We have reached the end of the Tianxia. I will conclude then with one simple observation: The philosophy presented here is not compatible with the philosophy of Zhuangzi. So many of the words and sentiments seem “right”, but the fundamental underlying assumption is entirely antithetical to Zhuangzi.

The Tianxia believes in a fixed and true articulable Dao. Zhuangzi does not. The Tianxia is essentially religious. Zhuangzi is purposely non-religious. The Tianxia expresses the religious Daoism of Huang-Lao.

For Zhuangzi, it is our not-knowing and not-believing that invites a mystical movement, an unmediated release into the life-experience itself and into the Unknowable that that experience implies and experiences as an absence. This is a movement of trust, not of belief. Belief precludes this movement. (Though it can have a mystical movement of its own.)

If these two philosophies are antithetical, can we not then “unite them to form a oneness”? Of course. This is precisely what Zhuangzi would have us do. What is that oneness? It is the realization of the equalization of all theories about things. It’s all good; it’s all acceptable. But then this is an application of the philosophy of Zhuangzi. The rascal always seems to come out on top—even as he merges his dao with all others. This is the Dao of philosophical Daoism.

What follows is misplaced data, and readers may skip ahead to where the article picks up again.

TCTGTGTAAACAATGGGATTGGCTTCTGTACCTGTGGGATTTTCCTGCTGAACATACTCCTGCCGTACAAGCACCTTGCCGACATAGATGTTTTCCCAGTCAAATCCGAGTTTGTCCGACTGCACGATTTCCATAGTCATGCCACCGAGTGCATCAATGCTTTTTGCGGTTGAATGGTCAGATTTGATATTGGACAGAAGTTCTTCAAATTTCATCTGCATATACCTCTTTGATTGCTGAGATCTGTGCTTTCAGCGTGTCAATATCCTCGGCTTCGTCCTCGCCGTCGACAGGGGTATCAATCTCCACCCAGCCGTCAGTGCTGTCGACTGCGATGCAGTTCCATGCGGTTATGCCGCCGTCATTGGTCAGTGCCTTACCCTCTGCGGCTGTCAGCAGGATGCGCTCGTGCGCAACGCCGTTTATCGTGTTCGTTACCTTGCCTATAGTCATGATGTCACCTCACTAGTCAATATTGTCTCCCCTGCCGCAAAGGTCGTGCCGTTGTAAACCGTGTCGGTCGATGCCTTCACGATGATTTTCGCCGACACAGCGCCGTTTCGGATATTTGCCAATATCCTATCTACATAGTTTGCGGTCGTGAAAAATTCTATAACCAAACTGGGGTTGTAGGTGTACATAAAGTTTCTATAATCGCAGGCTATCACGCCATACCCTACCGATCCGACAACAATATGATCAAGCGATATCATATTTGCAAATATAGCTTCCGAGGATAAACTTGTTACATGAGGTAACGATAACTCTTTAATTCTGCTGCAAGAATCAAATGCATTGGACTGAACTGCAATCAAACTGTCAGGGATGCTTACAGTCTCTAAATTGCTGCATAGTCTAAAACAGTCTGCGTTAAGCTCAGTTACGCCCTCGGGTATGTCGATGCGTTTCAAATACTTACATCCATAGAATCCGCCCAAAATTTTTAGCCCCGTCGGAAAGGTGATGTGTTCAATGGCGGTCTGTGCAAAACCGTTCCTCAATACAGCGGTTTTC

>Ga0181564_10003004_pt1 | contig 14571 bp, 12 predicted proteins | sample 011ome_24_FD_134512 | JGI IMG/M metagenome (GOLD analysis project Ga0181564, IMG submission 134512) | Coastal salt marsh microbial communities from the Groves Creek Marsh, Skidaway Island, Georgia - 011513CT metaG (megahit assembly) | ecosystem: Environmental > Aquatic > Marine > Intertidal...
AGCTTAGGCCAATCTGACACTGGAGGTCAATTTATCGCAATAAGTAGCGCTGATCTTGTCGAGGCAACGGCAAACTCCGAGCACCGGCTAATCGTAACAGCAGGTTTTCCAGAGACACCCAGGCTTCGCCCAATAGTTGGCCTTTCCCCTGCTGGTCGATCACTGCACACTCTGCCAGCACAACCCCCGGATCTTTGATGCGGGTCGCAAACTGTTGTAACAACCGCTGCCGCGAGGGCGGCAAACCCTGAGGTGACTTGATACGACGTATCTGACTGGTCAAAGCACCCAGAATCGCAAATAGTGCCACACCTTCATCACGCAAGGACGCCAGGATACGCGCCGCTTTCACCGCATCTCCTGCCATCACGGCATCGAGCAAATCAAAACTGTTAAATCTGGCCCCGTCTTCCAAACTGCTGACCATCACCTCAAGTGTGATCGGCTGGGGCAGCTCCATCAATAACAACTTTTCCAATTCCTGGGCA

The formation of a oneness does not eliminate the differences between things or our theories about them. Zhuangzi’s dao of non-belief remains antithetical to Huang-Lao belief. As such, it has its own trajectory into a mystical response to our human experience. Huang-Lao has its own. And if someone can believe, there is no good reason why they shouldn’t dive right into Huang-Lao or whatever belief-system meets their fancy. Or one can pretend they follow no dao at all.

As for me, having found my own attempt at belief to be an experiential dead-end, I like to play with Zhuangzi.

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